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Food waste - how we can help reduce methane emissions


How we can improve the impact on the environment

It is estimated that wasted food is responsible for 58% of landfill methane emissions to the atmosphere

“Food waste thrown in landfills does not decompose naturally, or return to the Earth as beneficial nutrients, because it lacks the proper conditions. Instead, it rots and produces methane, a greenhouse gas 25 times as potent as carbon dioxide (CO2) at trapping heat in the atmosphere.”

Composting provides the ideal conditions for microorganisms to thrive, enabling them to turn organic matter into nutrient-rich soil. This in turn can help crops, garden plants, and trees grow. It creates new soil from which more plants can grow, from which animals and humans will eat, and so on.

Everything comes full circle – the circle of Life. So when composting at home or on the farm, we can control the elements to help promote healthy decomposition.

Solutions to Food Waste

Learn how we can all do our bit to reduce the amount of food waste that goes into landfill.

7 ways you can reduce food waste

1. Take an inventory.

Take stock of what is in your ‘fridge and freezer before going shopping to prevent overbuying.

2. Create a meal plan.

Planning at least a few meals for each week is a great way to make sure you have healthy meals. It also prevents you from buying too much food so can help you save money. Coordinate your meals so you are not using completely different ingredients for every recipe. For example, plan to eat carrots as a side dish one evening and in a casserole the next.

3. Save and eat leftovers safely.

If you don’t think you will be able to eat your leftovers within three days, store them in the freezer and label them. Keep your freezer organised so food does not get lost and then have to be thrown out due to freezer burn.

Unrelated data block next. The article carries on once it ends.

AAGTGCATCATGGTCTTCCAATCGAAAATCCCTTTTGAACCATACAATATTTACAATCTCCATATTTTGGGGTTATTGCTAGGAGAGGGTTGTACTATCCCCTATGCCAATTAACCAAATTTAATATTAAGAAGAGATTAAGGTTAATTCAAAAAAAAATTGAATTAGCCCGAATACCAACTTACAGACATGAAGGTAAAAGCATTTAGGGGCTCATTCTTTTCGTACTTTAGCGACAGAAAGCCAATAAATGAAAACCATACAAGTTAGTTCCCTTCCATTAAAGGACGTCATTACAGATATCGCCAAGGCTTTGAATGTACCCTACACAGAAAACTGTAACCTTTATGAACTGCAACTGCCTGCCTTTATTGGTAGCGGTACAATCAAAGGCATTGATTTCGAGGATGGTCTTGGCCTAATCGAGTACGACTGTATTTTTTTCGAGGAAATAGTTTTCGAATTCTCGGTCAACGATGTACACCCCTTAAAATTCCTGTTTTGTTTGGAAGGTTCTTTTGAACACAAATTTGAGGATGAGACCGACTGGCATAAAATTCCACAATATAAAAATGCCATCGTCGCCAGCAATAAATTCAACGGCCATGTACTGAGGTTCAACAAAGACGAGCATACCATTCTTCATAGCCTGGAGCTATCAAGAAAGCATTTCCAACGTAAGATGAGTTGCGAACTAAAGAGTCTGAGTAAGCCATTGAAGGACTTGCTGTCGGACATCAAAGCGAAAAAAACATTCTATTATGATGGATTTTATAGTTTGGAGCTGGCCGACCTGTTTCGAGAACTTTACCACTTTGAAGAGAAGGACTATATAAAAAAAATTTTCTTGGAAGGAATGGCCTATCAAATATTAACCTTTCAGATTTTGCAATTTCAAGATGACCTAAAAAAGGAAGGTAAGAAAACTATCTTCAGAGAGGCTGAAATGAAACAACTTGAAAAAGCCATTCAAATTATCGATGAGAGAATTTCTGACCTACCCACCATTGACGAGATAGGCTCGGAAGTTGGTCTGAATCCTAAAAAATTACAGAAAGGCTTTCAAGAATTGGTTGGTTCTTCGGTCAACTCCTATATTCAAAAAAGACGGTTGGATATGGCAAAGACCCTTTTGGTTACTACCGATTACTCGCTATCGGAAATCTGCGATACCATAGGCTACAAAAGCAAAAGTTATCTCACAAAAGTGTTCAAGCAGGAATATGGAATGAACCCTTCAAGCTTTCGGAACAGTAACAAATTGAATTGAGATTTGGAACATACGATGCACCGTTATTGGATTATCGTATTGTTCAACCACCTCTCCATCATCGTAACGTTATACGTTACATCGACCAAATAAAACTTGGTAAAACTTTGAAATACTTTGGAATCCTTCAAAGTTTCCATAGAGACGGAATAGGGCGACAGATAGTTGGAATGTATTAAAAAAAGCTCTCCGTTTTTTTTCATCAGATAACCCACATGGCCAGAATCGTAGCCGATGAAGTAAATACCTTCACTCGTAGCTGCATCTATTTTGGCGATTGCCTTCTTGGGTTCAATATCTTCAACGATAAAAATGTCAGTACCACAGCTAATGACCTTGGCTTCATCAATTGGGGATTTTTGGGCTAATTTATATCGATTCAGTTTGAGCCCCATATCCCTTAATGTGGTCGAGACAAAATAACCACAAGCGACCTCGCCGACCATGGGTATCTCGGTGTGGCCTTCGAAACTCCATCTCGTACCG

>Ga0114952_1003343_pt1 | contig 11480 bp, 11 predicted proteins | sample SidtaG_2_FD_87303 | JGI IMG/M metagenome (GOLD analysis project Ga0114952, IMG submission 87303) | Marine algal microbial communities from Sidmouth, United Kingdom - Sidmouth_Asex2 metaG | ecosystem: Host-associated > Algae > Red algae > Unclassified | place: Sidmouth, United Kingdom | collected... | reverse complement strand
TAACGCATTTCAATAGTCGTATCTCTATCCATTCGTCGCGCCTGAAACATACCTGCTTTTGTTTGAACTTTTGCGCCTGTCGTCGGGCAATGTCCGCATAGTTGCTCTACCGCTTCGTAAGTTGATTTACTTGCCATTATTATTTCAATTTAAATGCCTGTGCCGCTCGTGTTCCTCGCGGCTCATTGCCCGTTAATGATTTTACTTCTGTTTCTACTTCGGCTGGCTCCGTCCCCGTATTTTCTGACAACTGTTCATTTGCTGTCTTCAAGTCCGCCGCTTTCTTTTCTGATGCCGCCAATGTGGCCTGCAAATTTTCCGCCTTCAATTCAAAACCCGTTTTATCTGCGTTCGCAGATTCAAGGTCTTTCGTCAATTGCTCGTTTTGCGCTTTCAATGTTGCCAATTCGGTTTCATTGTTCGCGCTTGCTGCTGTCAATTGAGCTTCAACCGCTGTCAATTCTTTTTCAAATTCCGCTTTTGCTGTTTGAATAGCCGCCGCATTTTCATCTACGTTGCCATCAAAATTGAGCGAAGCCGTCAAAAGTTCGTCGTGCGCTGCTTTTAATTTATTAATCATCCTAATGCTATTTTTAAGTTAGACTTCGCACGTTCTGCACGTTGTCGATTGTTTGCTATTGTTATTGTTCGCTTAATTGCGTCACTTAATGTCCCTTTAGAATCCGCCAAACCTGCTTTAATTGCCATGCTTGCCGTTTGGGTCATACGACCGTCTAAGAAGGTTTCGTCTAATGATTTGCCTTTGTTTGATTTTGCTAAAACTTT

4. Store food appropriately.

One of the biggest reasons people say they do not eat fresh fruit and vegetables is because they go bad and have to be thrown out. So start by only buying what you can eat in a week. Store greens with a paper towel in a plastic container in the fridge crisper drawer and tomatoes and bananas on the worktop. Potatoes and onions should be stored in a cool, dark place and fresh herbs in a glass of water. Have some frozen fruits and vegetables on hand in case you eat all your fresh produce before your next shopping trip.

5. Buy “ugly” foods.

Buying ugly food refers to misshaped or oddly shaped fruits or vegetables, and it has never been easier. You can buy natural, imperfect produce at the local farmer’s markets and most supermarkets. Remember, don’t purchase bruised or spoiled produce.

6. Compost.

Even vegetable peelings should not go to waste. Garden composting is a great way to keep food waste out of the landfill and provide nutrition for your garden.

7. Use leftovers creatively.

Find ways to use leftovers instead of throwing them away. Vegetable scraps and peels can be made into soup stock. Apples or blueberries that are soft are perfect cooked in porridge. You can even use stale bread to make croutons, bread and butter pudding or French toast. Slightly wilted vegetables are great for soups or in stir-fries. And one of the best things about soup is you can make it out of pretty much anything.

Proud holders of Zero Waste Certification for both areas of our business.

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